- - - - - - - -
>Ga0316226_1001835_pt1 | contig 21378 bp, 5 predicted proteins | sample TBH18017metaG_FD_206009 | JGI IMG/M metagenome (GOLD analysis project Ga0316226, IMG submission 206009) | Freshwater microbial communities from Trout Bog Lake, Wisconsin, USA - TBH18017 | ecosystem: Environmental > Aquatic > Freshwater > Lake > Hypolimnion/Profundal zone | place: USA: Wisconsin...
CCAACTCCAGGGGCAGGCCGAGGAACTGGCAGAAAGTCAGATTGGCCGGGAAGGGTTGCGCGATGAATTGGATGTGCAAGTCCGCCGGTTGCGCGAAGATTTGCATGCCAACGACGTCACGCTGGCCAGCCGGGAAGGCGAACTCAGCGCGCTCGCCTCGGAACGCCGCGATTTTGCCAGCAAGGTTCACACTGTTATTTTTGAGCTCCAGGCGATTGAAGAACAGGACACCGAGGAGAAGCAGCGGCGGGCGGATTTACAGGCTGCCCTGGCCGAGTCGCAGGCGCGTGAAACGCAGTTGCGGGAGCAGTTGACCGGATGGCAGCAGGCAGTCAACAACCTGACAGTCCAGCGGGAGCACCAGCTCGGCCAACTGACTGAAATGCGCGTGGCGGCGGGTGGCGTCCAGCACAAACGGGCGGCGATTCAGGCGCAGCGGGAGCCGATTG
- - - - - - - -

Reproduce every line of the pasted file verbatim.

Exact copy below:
>Ga0316226_1001835_pt1 | contig 21378 bp, 5 predicted proteins | sample TBH18017metaG_FD_206009 | JGI IMG/M metagenome (GOLD analysis project Ga0316226, IMG submission 206009) | Freshwater microbial communities from Trout Bog Lake, Wisconsin, USA - TBH18017 | ecosystem: Environmental > Aquatic > Freshwater > Lake > Hypolimnion/Profundal zone | place: USA: Wisconsin...
CCAACTCCAGGGGCAGGCCGAGGAACTGGCAGAAAGTCAGATTGGCCGGGAAGGGTTGCGCGATGAATTGGATGTGCAAGTCCGCCGGTTGCGCGAAGATTTGCATGCCAACGACGTCACGCTGGCCAGCCGGGAAGGCGAACTCAGCGCGCTCGCCTCGGAACGCCGCGATTTTGCCAGCAAGGTTCACACTGTTATTTTTGAGCTCCAGGCGATTGAAGAACAGGACACCGAGGAGAAGCAGCGGCGGGCGGATTTACAGGCTGCCCTGGCCGAGTCGCAGGCGCGTGAAACGCAGTTGCGGGAGCAGTTGACCGGATGGCAGCAGGCAGTCAACAACCTGACAGTCCAGCGGGAGCACCAGCTCGGCCAACTGACTGAAATGCGCGTGGCGGCGGGTGGCGTCCAGCACAAACGGGCGGCGATTCAGGCGCAGCGGGAGCCGATTG